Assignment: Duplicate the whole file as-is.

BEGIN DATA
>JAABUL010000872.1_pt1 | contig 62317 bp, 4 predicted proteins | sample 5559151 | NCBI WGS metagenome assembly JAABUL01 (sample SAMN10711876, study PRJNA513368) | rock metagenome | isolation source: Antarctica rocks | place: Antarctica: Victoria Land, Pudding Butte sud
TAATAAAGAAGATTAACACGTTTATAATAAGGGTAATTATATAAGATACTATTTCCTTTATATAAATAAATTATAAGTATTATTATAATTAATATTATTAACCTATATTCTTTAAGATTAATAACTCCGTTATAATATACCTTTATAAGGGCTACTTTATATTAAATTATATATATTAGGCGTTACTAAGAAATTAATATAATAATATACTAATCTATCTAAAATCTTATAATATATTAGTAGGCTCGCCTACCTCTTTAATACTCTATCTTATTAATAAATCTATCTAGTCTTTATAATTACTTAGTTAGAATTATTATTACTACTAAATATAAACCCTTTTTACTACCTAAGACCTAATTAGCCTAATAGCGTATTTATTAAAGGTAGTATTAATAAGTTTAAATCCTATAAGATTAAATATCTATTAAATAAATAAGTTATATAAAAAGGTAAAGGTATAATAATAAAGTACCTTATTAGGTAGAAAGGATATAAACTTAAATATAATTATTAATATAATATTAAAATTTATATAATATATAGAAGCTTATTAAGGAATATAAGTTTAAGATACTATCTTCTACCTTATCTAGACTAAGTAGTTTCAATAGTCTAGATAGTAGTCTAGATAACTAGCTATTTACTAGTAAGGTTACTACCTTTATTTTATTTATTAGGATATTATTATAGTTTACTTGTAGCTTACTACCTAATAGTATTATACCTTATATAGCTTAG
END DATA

>JAABUL010000872.1_pt1 | contig 62317 bp, 4 predicted proteins | sample 5559151 | NCBI WGS metagenome assembly JAABUL01 (sample SAMN10711876, study PRJNA513368) | rock metagenome | isolation source: Antarctica rocks | place: Antarctica: Victoria Land, Pudding Butte sud
TAATAAAGAAGATTAACACGTTTATAATAAGGGTAATTATATAAGATACTATTTCCTTTATATAAATAAATTATAAGTATTATTATAATTAATATTATTAACCTATATTCTTTAAGATTAATAACTCCGTTATAATATACCTTTATAAGGGCTACTTTATATTAAATTATATATATTAGGCGTTACTAAGAAATTAATATAATAATATACTAATCTATCTAAAATCTTATAATATATTAGTAGGCTCGCCTACCTCTTTAATACTCTATCTTATTAATAAATCTATCTAGTCTTTATAATTACTTAGTTAGAATTATTATTACTACTAAATATAAACCCTTTTTACTACCTAAGACCTAATTAGCCTAATAGCGTATTTATTAAAGGTAGTATTAATAAGTTTAAATCCTATAAGATTAAATATCTATTAAATAAATAAGTTATATAAAAAGGTAAAGGTATAATAATAAAGTACCTTATTAGGTAGAAAGGATATAAACTTAAATATAATTATTAATATAATATTAAAATTTATATAATATATAGAAGCTTATTAAGGAATATAAGTTTAAGATACTATCTTCTACCTTATCTAGACTAAGTAGTTTCAATAGTCTAGATAGTAGTCTAGATAACTAGCTATTTACTAGTAAGGTTACTACCTTTATTTTATTTATTAGGATATTATTATAGTTTACTTGTAGCTTACTACCTAATAGTATTATACCTTATATAGCTTAG